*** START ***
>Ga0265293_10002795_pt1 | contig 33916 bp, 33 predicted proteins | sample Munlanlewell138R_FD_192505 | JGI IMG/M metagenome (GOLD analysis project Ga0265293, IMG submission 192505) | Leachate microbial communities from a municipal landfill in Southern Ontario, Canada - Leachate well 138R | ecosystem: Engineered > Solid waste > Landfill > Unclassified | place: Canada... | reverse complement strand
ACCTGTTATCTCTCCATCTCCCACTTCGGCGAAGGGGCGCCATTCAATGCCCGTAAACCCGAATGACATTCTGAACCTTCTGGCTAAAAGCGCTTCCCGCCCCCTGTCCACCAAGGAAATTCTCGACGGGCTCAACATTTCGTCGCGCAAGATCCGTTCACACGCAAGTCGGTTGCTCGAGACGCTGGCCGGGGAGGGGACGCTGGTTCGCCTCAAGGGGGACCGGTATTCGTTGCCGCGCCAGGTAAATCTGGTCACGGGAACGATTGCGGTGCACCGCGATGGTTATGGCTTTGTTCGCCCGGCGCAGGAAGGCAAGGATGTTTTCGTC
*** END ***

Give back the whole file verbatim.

>Ga0265293_10002795_pt1 | contig 33916 bp, 33 predicted proteins | sample Munlanlewell138R_FD_192505 | JGI IMG/M metagenome (GOLD analysis project Ga0265293, IMG submission 192505) | Leachate microbial communities from a municipal landfill in Southern Ontario, Canada - Leachate well 138R | ecosystem: Engineered > Solid waste > Landfill > Unclassified | place: Canada... | reverse complement strand
ACCTGTTATCTCTCCATCTCCCACTTCGGCGAAGGGGCGCCATTCAATGCCCGTAAACCCGAATGACATTCTGAACCTTCTGGCTAAAAGCGCTTCCCGCCCCCTGTCCACCAAGGAAATTCTCGACGGGCTCAACATTTCGTCGCGCAAGATCCGTTCACACGCAAGTCGGTTGCTCGAGACGCTGGCCGGGGAGGGGACGCTGGTTCGCCTCAAGGGGGACCGGTATTCGTTGCCGCGCCAGGTAAATCTGGTCACGGGAACGATTGCGGTGCACCGCGATGGTTATGGCTTTGTTCGCCCGGCGCAGGAAGGCAAGGATGTTTTCGTC